• No nation has been fined for breaching deficit rules
  • Decision on sanctions put off until after Spanish elections

The European Union’s reprieve for Spain and Portugal over their persistent breaches of deficit limits renews questions about the credibility of the bloc’s budget rules.

The European Commission on Wednesday delayed a decision on possible sanctions for the two countries until after Spain’s general election -- even after its own economic staff had recommended punitive measures and several commissioners argued against postponement.

“The Europeans have already diluted the stability rules once and now we are on track to do the same for a second time,” Javier Diaz Gimenez, a Madrid-based economics professor at IESE Business School, said in a telephone interview. “There isn’t such a thing as a good time to go ahead with sanctions; today it’s elections but tomorrow it will be something else.”

With Spain’s second election in six months scheduled for June 26, the commission skirted a politically sensitive ruling and extended its track record of not punishing countries that repeatedly breach debt limits. Germany and France teamed up in 2005 to dilute the rules after overstepping the limits for three years in a row and no country has been fined during the euro’s 17-year lifespan.

The threat of EU sanctions has certainly done little to curb caretaker Prime Minister Mariano Rajoy’s efforts to spend his way to an election victory in Spain. Rather than trying to persuade commissioners of his commitment to the “effective action” they’ve demanded, he was promising Spaniards more tax cuts this week if he can put together a government after June’s election.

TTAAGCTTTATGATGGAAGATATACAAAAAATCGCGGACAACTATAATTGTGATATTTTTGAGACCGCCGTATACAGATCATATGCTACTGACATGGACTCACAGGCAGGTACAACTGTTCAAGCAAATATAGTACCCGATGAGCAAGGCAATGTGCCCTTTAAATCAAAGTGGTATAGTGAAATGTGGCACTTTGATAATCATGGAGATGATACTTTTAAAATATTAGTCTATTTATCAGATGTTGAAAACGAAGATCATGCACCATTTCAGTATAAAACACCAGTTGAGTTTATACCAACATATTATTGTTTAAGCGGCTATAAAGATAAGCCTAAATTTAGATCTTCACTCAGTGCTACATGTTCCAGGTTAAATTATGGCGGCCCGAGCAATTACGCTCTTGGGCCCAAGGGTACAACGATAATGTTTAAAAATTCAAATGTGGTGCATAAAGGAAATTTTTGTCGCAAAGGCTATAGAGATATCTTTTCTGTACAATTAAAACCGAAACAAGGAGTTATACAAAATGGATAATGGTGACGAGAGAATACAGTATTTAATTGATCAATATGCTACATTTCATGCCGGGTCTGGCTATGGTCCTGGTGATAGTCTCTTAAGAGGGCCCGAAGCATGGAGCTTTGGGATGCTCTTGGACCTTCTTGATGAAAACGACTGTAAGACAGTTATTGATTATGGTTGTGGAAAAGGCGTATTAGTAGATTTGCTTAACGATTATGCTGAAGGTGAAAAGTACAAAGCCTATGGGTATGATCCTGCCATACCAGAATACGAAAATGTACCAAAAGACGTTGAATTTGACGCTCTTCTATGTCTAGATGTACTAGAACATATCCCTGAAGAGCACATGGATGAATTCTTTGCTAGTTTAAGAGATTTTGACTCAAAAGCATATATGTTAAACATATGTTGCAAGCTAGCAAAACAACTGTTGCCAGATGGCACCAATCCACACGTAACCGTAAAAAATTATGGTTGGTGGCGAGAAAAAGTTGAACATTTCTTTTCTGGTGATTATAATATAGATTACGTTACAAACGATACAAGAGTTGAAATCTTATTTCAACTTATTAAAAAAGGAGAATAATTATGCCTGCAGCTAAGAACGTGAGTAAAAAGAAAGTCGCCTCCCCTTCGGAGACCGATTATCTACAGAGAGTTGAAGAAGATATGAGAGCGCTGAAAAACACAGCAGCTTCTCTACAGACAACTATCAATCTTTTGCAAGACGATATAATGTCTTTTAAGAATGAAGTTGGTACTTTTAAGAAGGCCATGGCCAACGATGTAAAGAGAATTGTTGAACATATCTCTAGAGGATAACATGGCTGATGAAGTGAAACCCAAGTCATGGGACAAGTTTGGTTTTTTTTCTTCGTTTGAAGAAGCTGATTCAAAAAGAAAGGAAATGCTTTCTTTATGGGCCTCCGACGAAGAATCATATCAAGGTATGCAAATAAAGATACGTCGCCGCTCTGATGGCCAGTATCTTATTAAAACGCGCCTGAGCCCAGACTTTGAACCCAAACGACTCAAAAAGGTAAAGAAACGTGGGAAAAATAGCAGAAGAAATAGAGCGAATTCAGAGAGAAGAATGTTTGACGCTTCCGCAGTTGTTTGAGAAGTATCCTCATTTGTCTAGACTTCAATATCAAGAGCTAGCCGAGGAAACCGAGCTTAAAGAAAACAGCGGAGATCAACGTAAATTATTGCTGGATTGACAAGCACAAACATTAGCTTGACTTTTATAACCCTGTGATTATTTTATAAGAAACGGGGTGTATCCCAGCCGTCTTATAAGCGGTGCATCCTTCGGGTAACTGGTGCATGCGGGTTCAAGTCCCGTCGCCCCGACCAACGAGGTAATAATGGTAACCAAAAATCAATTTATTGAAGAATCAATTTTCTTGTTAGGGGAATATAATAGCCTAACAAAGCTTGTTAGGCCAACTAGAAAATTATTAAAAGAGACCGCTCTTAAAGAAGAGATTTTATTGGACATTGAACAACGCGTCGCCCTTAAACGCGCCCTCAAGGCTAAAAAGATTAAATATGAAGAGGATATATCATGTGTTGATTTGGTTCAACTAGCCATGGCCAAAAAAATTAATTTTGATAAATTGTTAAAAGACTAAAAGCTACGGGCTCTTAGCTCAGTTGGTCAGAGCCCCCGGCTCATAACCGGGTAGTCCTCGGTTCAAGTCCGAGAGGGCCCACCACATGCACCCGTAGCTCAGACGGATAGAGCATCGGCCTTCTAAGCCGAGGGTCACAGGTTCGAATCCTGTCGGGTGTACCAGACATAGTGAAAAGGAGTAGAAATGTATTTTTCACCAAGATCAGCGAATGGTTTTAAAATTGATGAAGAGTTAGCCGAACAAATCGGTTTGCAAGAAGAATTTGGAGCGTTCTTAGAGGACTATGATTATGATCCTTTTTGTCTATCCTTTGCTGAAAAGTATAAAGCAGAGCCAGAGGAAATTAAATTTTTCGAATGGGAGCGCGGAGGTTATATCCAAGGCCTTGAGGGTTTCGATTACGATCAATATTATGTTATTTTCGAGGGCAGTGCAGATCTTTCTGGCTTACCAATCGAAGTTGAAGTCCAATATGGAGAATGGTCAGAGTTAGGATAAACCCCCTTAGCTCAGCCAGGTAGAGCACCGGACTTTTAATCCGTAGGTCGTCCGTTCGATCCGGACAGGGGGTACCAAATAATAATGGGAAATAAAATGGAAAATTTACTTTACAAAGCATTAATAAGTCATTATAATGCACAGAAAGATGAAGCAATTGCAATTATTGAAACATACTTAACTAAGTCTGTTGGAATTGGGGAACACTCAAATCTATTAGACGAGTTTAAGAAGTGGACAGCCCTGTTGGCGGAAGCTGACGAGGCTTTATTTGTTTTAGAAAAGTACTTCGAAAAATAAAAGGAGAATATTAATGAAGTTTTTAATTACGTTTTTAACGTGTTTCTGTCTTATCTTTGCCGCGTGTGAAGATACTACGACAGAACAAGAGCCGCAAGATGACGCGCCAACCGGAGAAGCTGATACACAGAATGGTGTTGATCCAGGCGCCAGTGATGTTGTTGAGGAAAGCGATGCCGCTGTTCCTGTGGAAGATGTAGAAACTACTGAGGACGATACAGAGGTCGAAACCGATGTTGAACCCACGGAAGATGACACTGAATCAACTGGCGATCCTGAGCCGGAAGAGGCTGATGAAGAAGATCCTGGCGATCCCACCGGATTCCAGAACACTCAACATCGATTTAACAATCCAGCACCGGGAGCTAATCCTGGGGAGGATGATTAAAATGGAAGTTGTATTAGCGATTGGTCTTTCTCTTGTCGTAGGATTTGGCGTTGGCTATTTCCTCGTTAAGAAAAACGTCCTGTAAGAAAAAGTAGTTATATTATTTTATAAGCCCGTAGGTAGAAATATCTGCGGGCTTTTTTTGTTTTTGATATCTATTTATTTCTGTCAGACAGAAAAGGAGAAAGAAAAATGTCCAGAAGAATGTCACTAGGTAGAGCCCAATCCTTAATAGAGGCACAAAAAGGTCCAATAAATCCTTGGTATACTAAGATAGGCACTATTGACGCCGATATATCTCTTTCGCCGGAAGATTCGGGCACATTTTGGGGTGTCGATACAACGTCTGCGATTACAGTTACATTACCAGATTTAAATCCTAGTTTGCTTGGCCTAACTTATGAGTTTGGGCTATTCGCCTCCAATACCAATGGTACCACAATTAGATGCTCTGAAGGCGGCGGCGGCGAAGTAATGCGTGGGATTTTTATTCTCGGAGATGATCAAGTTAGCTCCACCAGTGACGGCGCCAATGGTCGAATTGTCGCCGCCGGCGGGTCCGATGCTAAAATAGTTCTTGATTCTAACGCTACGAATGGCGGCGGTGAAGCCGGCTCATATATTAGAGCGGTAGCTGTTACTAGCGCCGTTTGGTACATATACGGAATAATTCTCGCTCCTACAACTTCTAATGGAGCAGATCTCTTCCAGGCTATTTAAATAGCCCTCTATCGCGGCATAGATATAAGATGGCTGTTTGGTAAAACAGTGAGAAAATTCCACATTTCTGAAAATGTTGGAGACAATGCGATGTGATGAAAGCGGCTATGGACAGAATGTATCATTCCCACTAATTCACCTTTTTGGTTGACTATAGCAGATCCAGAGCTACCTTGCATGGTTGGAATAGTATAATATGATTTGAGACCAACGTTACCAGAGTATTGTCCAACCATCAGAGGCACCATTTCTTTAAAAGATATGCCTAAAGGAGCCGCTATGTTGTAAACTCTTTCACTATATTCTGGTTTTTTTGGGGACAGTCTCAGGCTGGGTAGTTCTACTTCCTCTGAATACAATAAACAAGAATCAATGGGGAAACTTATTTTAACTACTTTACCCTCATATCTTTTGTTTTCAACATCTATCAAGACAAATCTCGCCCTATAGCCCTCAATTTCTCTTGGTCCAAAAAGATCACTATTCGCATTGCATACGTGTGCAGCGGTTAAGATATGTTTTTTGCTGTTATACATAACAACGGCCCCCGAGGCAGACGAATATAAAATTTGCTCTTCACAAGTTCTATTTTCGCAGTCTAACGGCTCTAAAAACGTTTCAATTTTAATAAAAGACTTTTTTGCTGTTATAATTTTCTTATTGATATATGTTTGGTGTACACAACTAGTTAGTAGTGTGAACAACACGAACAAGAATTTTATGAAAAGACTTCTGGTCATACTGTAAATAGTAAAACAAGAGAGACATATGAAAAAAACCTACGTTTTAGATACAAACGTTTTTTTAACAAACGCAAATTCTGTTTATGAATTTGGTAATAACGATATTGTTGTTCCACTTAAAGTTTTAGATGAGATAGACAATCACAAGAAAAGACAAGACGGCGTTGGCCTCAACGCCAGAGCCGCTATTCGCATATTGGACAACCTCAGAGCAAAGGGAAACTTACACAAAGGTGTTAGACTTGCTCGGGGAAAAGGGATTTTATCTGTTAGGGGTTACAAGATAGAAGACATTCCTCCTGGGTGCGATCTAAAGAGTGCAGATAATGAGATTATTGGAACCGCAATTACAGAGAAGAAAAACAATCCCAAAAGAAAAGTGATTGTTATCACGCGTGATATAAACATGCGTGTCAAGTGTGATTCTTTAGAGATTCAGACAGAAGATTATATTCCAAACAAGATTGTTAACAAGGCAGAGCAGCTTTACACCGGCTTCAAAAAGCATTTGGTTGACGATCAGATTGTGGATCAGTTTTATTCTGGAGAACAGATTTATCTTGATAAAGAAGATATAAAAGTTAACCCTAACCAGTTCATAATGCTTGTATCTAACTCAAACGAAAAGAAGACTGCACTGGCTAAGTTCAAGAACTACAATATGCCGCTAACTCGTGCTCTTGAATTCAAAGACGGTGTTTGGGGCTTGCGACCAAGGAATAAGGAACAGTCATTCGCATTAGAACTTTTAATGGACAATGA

Breathing Space

While Wednesday’s decision gives Spain some breathing space, fiscal hawks within the group of commissioners insisted that a decision should be made no later than early July, giving the EU’s finance ministers an opportunity to approve it at their meeting on July 12, according to an EU official, who asked not to be identified because the talks were private.

They also successfully argued that Spain and Portugal should receive a one-year grace period to get their deficits in line with the EU’s threshold of 3 percent of gross domestic product, rather than a two-year extension, which France was granted last year.

When Spain entered the EU’s Excessive Deficit Procedure in 2009 it was given until the end of 2012 to bring its shortfall below the 3 percent limit. Despite giving extensions on that time frame in December 2009, then 2012 and 2013, the commission is still waiting for Spain to meet its commitment.

The commission has the power to fine countries that persistently breach their deficit commitments by as much as 0.2 percent of GDP, withhold EU funds and send troika-style inspectors to scrutinize national officials. After the rules were weakened in 2005, the debt crisis prompted the EU to beef them up again in 2011 and 2013.

“The European Commission will probably again be criticized for being too lax on the euro zone’s fiscal rules,” Carsten Brzeski, chief economist at ING-Diba AG in Frankfurt, said in a note. “At the current juncture, with most euro-zone countries desperately trying to revive growth and tackle unemployment, today’s decision was in our view the right decision.”

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